It can be easy to equate professionalism with robot-like impersonal behavior. Many bosses stay holed up in their offices and barely ever interact with staff.

Even if your schedule is packed, you should always make time to reach out to the people around you. Remember that when you ask someone to share how they are feeling, you should be prepared to be vulnerable and open in your communication as well.

Does acting human at the office sound silly? It’s not.

A lack of compassion in the office leads to psychological turmoil, whereas positive connection leads to healthier staff.[1]

If people feel that you are being open, honest, and compassionate with them, they will feel able to approach your office with what is on their minds, leading to a more productive and stress-free work environment.

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2. Leaders Say “We”; Bosses Say “I”

Practice developing a team-first mentality when thinking and speaking. In meetings, talk about trying to meet deadlines as a team instead of using accusatory “you” phrases. This makes it clear that you are a part of the team, too, and that you are willing to work hard and support your team members.

Let me explain:

A “we” mentality shifts the office dynamic from “trying to make the boss happy” to a spirit of teamwork, goal-setting, and accomplishment.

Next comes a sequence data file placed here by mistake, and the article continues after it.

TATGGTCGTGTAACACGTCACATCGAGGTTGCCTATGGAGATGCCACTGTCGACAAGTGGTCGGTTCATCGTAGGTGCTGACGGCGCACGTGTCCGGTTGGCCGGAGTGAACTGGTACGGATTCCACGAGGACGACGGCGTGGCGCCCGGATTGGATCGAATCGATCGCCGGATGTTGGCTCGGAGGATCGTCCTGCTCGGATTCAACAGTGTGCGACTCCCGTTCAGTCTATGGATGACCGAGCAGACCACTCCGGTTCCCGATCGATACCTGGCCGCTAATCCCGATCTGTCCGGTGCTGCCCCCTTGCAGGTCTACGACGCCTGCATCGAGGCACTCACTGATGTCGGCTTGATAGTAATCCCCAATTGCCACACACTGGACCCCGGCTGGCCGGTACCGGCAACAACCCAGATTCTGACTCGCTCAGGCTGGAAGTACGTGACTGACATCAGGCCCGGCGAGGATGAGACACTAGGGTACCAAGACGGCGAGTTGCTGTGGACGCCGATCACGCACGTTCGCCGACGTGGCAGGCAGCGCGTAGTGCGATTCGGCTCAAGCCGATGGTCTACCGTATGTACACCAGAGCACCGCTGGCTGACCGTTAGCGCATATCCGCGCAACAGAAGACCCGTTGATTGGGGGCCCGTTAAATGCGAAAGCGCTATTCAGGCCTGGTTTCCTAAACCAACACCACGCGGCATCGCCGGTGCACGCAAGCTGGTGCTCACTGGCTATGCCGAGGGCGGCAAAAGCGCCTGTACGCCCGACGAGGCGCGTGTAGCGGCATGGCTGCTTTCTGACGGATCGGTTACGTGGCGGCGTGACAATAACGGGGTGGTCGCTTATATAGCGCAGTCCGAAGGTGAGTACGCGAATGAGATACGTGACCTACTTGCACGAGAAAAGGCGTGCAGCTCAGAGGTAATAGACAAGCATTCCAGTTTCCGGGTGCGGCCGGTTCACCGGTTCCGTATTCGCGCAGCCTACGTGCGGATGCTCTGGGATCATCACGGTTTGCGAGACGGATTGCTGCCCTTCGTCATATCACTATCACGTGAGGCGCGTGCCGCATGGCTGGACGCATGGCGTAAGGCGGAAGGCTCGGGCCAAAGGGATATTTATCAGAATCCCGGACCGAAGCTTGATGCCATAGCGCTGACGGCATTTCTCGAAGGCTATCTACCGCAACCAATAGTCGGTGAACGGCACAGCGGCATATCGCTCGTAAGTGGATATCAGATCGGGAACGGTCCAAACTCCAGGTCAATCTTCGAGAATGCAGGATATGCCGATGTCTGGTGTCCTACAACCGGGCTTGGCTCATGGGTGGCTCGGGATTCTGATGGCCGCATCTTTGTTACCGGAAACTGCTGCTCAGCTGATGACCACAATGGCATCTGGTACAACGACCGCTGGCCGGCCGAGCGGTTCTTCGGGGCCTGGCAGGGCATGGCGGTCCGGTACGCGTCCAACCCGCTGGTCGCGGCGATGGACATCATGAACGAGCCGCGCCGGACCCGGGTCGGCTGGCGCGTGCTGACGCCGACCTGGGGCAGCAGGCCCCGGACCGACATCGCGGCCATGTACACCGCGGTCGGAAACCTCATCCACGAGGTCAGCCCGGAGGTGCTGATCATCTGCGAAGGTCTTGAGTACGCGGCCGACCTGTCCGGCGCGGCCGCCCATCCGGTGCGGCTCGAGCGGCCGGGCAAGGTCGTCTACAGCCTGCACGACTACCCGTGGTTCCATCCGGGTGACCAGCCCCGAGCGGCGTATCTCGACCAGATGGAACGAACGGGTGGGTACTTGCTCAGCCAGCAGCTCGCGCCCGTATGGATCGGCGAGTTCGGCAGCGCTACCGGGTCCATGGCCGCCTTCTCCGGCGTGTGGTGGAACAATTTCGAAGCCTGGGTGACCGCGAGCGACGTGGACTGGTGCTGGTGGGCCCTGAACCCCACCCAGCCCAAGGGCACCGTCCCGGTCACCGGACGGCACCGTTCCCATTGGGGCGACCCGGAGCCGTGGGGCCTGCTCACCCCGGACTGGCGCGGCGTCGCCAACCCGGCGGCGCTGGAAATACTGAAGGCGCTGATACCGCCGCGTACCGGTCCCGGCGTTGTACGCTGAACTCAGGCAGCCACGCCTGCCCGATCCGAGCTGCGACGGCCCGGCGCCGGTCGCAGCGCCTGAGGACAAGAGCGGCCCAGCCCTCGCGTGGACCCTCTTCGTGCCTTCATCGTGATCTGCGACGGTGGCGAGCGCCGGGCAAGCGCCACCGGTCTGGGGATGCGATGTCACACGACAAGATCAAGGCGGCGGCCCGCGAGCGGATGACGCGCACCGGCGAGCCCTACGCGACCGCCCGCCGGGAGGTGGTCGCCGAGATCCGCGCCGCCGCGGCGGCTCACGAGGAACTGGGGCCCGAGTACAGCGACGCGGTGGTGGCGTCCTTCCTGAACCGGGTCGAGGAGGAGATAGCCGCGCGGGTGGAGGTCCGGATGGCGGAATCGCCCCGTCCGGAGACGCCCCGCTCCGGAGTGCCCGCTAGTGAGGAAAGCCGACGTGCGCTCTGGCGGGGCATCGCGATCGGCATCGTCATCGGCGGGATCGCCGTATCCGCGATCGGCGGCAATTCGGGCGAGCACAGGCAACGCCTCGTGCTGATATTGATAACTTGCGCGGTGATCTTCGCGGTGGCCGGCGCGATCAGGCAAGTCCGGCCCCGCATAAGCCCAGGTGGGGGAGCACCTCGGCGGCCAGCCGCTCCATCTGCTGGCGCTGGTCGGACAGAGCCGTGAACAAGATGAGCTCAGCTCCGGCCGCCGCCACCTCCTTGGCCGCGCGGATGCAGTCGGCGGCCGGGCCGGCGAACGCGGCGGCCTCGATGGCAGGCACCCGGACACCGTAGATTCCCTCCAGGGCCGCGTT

A “we” mentality allows for the accountability and community that is essential in the modern-day workplace.

3. Leaders Invest in People; Bosses Use People

Unfortunately, many office climates involve people using others to get what they want or to climb the corporate ladder. This is another example of the “me first” mentality that is so toxic in both office environments and personal relationships.

Instead of using others or focusing on your needs, think about how you can help other people grow.

Use your building blocks of compassion and team-mentality to stay attuned to the needs of others and note the areas in which you can help them develop. A great leader wants to see his or her people flourish.

Make a list of ways you can invest in your team members to help them develop personally and professionally, and then take action!

4. People Respect Leaders; People Fear Bosses

Earning respect from everyone on your team will take time and commitment, but the rewards are worth every ounce of effort.

A boss who is a poor leader may try to control the office through fear and bully-like behavior. Employees who are petrified about their performance or who feel overwhelmed and stressed by unfair deadlines are probably working for a boss who uses a fear system instead of a respect system.

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What’s the bottom line?

Work to build respect among your team by treating everyone with fairness and kindness. Maintain a positive tone and stay reliable for those who approach you for help.